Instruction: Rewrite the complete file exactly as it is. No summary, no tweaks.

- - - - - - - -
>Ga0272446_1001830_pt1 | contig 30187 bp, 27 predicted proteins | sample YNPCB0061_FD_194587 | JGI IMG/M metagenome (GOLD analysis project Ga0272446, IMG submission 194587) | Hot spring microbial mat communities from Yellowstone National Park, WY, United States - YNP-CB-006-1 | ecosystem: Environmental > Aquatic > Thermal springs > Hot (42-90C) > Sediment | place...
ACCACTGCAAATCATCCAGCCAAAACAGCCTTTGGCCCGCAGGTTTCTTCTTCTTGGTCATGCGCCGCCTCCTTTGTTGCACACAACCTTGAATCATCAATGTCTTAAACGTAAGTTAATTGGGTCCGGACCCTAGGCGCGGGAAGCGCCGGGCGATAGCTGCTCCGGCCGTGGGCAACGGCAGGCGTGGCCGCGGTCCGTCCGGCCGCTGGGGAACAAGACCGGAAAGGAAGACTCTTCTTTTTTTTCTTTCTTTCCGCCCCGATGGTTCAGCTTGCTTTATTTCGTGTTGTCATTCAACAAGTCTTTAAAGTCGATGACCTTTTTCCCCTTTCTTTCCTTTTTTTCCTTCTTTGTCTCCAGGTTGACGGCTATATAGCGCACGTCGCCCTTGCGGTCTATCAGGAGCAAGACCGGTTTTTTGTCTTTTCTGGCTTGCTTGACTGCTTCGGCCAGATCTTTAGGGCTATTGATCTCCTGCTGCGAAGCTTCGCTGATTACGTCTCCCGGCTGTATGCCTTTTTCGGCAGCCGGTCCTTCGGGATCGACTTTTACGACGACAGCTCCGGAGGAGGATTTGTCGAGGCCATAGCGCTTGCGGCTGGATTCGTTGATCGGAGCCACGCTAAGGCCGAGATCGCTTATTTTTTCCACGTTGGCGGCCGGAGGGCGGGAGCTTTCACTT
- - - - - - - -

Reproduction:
>Ga0272446_1001830_pt1 | contig 30187 bp, 27 predicted proteins | sample YNPCB0061_FD_194587 | JGI IMG/M metagenome (GOLD analysis project Ga0272446, IMG submission 194587) | Hot spring microbial mat communities from Yellowstone National Park, WY, United States - YNP-CB-006-1 | ecosystem: Environmental > Aquatic > Thermal springs > Hot (42-90C) > Sediment | place...
ACCACTGCAAATCATCCAGCCAAAACAGCCTTTGGCCCGCAGGTTTCTTCTTCTTGGTCATGCGCCGCCTCCTTTGTTGCACACAACCTTGAATCATCAATGTCTTAAACGTAAGTTAATTGGGTCCGGACCCTAGGCGCGGGAAGCGCCGGGCGATAGCTGCTCCGGCCGTGGGCAACGGCAGGCGTGGCCGCGGTCCGTCCGGCCGCTGGGGAACAAGACCGGAAAGGAAGACTCTTCTTTTTTTTCTTTCTTTCCGCCCCGATGGTTCAGCTTGCTTTATTTCGTGTTGTCATTCAACAAGTCTTTAAAGTCGATGACCTTTTTCCCCTTTCTTTCCTTTTTTTCCTTCTTTGTCTCCAGGTTGACGGCTATATAGCGCACGTCGCCCTTGCGGTCTATCAGGAGCAAGACCGGTTTTTTGTCTTTTCTGGCTTGCTTGACTGCTTCGGCCAGATCTTTAGGGCTATTGATCTCCTGCTGCGAAGCTTCGCTGATTACGTCTCCCGGCTGTATGCCTTTTTCGGCAGCCGGTCCTTCGGGATCGACTTTTACGACGACAGCTCCGGAGGAGGATTTGTCGAGGCCATAGCGCTTGCGGCTGGATTCGTTGATCGGAGCCACGCTAAGGCCGAGATCGCTTATTTTTTCCACGTTGGCGGCCGGAGGGCGGGAGCTTTCACTT